What do George W Bush, all of the personnel of the WWE and Jesus have in common?
They’re all among the most-edited topics on the whole of Wikipedia. And that list — which also includes the encyclopedia itself — says an awful lot about the site that describes itself as being “a free-access, free-content Internet encyclopedia”.
The site keeps the list of its most active pages updated itself, in part so it knows which pages need to be vigilantly watched, but they have been assembled into a useful graph by designer Ramiro Gómez. To do so, he had to strip out many of the non-standard pages — such as Wikipedia-specific pages like a site making note of reports of vandals.
The list has little coherence or order. Some at the top are among the most important things in the world (United States, Jesus and Hitler) but others are much more insignificant (like “list of programs broadcast by ABS-CBN" and “list of Ben 10 Aliens”).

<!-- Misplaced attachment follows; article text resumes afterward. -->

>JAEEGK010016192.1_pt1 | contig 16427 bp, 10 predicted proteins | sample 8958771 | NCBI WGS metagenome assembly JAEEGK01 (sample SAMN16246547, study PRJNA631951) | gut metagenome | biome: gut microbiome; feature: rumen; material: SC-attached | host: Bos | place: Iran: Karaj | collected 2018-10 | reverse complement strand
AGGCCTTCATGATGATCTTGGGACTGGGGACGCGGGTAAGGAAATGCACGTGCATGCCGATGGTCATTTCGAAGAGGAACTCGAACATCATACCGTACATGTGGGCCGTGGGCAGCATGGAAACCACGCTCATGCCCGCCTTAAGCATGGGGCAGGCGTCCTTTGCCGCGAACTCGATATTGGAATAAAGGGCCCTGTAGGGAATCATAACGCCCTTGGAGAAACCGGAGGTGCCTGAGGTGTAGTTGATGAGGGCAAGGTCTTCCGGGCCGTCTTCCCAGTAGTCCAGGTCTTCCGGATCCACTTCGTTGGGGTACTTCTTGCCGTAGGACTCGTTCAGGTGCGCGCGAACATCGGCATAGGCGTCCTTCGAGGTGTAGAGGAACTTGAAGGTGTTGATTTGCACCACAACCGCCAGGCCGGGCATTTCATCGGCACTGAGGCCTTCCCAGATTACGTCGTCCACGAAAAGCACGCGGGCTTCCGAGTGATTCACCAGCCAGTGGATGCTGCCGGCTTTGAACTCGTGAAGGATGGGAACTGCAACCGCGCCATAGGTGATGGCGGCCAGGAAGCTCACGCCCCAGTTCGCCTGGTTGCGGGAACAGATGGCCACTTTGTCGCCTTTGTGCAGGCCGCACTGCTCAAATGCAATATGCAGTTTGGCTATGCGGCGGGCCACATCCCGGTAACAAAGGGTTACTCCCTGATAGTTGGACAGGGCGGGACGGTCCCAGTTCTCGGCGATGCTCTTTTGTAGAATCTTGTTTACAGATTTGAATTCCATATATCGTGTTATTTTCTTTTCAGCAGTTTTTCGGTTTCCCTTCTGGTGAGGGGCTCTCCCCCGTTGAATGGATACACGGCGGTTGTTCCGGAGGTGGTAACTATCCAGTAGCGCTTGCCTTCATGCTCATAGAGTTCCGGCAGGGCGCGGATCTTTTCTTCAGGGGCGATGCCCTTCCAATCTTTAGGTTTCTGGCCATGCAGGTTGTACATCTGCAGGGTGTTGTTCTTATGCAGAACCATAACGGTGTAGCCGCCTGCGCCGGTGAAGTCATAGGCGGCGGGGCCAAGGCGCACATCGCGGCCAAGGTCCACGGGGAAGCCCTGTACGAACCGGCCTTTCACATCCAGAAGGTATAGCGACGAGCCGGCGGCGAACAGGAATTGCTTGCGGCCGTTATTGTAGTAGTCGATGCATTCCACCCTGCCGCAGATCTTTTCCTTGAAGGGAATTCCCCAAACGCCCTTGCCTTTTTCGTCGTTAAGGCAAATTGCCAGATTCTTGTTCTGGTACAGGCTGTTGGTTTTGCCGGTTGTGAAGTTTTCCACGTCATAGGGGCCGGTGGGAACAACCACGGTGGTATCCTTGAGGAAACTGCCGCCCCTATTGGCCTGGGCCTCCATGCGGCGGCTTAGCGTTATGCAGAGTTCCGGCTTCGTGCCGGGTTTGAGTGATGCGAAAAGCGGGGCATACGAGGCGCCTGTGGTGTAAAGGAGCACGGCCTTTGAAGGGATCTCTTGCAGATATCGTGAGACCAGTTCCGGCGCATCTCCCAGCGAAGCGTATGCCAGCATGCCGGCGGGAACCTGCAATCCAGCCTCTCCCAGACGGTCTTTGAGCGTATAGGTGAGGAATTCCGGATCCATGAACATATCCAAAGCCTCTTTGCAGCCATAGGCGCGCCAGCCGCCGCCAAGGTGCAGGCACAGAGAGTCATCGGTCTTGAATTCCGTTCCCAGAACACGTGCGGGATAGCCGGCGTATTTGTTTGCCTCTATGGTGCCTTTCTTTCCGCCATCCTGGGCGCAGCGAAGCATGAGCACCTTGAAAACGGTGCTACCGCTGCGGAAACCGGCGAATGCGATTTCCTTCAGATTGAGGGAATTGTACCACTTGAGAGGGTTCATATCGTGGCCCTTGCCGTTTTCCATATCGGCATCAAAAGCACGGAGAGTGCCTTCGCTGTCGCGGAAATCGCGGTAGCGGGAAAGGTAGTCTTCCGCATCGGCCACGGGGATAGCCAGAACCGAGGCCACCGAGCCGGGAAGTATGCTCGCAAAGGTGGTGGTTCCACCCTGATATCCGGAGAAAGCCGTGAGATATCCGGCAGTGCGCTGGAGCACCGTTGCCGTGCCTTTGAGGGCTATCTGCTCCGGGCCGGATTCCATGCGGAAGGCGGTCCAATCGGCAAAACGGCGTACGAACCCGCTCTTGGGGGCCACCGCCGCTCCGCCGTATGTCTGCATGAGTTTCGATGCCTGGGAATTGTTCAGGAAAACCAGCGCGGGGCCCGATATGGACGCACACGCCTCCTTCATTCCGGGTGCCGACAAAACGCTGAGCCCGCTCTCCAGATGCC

Some pages that are lists, like those of TV broadcasts and Ben 10 aliens, appear to have taken their place as the busiest Wikipedia pages because they are huge lists of continually-updating information. And even things that are more static receive a stream of updates, like changes to Hitler’s page that attempt to add in modern references.
Others are more controversial pages: both George W Bush and World Wrestling Entertainment are the site of big disputes over facts and interpretation.
But the list perhaps says more about the people who are using the site than anything to do with the people being written about. There are a number of pages related to video games in the list (PlayStation 3, RuneScape) and sports (Real Madrid, Roger Federer). But only one woman, Britney Spears, appears.
Wikipedia’s edits are likely to be skewed by the demographics of those that use it. Overwhelmingly, the site’s editors are male, live in rich countries, and are from Anglophone countries.
The site has been working to make itself more inclusive and diverse, but the gaps are not closing. That means that issues that women tend to have more interest in tend to be shorter, for instance, as Wikipedia says on its own page about the site’s bias.
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